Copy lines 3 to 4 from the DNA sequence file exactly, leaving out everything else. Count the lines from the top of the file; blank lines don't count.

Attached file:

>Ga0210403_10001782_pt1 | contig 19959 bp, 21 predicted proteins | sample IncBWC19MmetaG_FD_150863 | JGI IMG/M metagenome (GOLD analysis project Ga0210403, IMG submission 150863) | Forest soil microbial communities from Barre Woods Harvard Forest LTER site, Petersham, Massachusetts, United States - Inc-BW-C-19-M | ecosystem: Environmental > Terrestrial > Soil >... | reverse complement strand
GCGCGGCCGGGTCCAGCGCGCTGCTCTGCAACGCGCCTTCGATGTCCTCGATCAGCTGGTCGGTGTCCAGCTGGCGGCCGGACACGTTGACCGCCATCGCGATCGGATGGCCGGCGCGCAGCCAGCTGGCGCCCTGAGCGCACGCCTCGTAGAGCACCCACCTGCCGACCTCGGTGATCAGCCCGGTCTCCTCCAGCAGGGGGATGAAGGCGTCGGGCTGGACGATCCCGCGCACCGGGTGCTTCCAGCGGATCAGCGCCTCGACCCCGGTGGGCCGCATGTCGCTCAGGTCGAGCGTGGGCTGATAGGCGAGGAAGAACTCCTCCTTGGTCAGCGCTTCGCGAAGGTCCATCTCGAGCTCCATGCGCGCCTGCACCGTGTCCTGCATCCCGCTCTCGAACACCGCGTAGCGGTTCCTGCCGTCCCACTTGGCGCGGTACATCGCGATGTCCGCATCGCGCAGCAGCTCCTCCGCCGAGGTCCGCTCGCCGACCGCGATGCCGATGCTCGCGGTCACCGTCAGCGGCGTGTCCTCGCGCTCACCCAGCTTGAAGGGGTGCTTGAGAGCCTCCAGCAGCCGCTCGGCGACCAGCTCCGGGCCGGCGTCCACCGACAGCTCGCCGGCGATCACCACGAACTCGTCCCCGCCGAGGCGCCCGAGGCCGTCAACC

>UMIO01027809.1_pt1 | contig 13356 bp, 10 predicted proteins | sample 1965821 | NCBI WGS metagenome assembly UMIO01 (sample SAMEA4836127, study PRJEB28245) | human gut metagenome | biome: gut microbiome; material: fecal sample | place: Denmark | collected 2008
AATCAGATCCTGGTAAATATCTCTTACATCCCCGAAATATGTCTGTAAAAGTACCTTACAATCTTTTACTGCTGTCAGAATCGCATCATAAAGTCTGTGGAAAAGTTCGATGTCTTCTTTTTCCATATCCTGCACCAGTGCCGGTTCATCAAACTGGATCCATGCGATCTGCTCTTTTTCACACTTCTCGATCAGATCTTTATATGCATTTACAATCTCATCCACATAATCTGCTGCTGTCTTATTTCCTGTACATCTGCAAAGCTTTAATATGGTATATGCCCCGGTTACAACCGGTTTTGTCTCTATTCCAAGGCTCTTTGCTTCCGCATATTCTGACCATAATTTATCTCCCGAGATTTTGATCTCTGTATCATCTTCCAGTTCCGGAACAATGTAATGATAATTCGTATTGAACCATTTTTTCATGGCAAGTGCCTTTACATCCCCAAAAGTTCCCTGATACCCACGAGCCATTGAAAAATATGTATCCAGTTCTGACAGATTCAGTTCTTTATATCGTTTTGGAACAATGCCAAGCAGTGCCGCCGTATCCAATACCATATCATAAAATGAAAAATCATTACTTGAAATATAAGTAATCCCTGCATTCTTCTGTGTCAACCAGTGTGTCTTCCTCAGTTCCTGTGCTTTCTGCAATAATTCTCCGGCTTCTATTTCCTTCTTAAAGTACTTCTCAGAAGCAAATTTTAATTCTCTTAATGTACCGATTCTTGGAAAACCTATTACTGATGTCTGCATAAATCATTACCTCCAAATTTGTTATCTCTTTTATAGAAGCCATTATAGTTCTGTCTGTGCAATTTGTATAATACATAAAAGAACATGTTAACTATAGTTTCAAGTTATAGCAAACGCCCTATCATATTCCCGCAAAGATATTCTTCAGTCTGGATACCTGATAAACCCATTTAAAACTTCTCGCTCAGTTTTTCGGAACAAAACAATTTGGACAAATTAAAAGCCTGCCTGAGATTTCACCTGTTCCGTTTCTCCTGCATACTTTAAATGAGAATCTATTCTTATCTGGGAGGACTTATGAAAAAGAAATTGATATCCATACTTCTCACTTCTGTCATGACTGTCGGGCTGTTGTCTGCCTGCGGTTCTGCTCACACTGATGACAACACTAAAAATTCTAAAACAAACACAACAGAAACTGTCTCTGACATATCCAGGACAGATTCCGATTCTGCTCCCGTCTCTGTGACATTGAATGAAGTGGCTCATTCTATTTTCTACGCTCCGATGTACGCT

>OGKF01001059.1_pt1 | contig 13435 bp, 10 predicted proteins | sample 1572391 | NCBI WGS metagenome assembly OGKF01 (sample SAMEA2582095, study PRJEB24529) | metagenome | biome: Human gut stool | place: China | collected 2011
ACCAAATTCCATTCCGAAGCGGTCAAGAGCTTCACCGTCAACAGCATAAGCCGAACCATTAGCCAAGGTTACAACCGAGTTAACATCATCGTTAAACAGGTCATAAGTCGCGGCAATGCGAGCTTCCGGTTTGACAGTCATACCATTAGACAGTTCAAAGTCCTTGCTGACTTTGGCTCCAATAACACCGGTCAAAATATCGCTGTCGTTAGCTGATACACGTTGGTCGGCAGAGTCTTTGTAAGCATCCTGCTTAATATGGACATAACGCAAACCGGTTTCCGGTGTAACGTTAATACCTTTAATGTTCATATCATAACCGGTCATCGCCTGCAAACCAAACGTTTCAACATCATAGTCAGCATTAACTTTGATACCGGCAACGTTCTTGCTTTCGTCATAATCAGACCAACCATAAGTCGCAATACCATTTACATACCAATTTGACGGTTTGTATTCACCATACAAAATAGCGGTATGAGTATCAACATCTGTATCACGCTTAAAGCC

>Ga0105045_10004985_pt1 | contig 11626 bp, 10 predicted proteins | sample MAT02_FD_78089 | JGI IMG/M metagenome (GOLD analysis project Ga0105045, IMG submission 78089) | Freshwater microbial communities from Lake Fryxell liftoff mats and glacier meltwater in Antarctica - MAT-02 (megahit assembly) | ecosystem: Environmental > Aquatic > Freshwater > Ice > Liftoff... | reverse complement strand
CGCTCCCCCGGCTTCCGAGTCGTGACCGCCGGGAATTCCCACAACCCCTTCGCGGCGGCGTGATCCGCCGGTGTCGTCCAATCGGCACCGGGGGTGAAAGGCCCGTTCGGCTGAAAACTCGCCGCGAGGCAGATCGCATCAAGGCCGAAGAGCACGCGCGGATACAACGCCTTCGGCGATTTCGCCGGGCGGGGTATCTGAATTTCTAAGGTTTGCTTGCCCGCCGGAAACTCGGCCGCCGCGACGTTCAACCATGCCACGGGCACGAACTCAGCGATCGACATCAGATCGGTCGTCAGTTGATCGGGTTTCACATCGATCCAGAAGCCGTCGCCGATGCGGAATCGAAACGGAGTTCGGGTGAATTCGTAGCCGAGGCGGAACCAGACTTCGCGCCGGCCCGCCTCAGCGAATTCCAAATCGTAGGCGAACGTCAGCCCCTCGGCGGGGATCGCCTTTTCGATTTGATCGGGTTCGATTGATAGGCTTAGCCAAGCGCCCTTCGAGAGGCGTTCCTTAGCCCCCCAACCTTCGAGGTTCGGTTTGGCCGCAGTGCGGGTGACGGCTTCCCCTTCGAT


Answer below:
>UMIO01027809.1_pt1 | contig 13356 bp, 10 predicted proteins | sample 1965821 | NCBI WGS metagenome assembly UMIO01 (sample SAMEA4836127, study PRJEB28245) | human gut metagenome | biome: gut microbiome; material: fecal sample | place: Denmark | collected 2008
AATCAGATCCTGGTAAATATCTCTTACATCCCCGAAATATGTCTGTAAAAGTACCTTACAATCTTTTACTGCTGTCAGAATCGCATCATAAAGTCTGTGGAAAAGTTCGATGTCTTCTTTTTCCATATCCTGCACCAGTGCCGGTTCATCAAACTGGATCCATGCGATCTGCTCTTTTTCACACTTCTCGATCAGATCTTTATATGCATTTACAATCTCATCCACATAATCTGCTGCTGTCTTATTTCCTGTACATCTGCAAAGCTTTAATATGGTATATGCCCCGGTTACAACCGGTTTTGTCTCTATTCCAAGGCTCTTTGCTTCCGCATATTCTGACCATAATTTATCTCCCGAGATTTTGATCTCTGTATCATCTTCCAGTTCCGGAACAATGTAATGATAATTCGTATTGAACCATTTTTTCATGGCAAGTGCCTTTACATCCCCAAAAGTTCCCTGATACCCACGAGCCATTGAAAAATATGTATCCAGTTCTGACAGATTCAGTTCTTTATATCGTTTTGGAACAATGCCAAGCAGTGCCGCCGTATCCAATACCATATCATAAAATGAAAAATCATTACTTGAAATATAAGTAATCCCTGCATTCTTCTGTGTCAACCAGTGTGTCTTCCTCAGTTCCTGTGCTTTCTGCAATAATTCTCCGGCTTCTATTTCCTTCTTAAAGTACTTCTCAGAAGCAAATTTTAATTCTCTTAATGTACCGATTCTTGGAAAACCTATTACTGATGTCTGCATAAATCATTACCTCCAAATTTGTTATCTCTTTTATAGAAGCCATTATAGTTCTGTCTGTGCAATTTGTATAATACATAAAAGAACATGTTAACTATAGTTTCAAGTTATAGCAAACGCCCTATCATATTCCCGCAAAGATATTCTTCAGTCTGGATACCTGATAAACCCATTTAAAACTTCTCGCTCAGTTTTTCGGAACAAAACAATTTGGACAAATTAAAAGCCTGCCTGAGATTTCACCTGTTCCGTTTCTCCTGCATACTTTAAATGAGAATCTATTCTTATCTGGGAGGACTTATGAAAAAGAAATTGATATCCATACTTCTCACTTCTGTCATGACTGTCGGGCTGTTGTCTGCCTGCGGTTCTGCTCACACTGATGACAACACTAAAAATTCTAAAACAAACACAACAGAAACTGTCTCTGACATATCCAGGACAGATTCCGATTCTGCTCCCGTCTCTGTGACATTGAATGAAGTGGCTCATTCTATTTTCTACGCTCCGATGTACGCT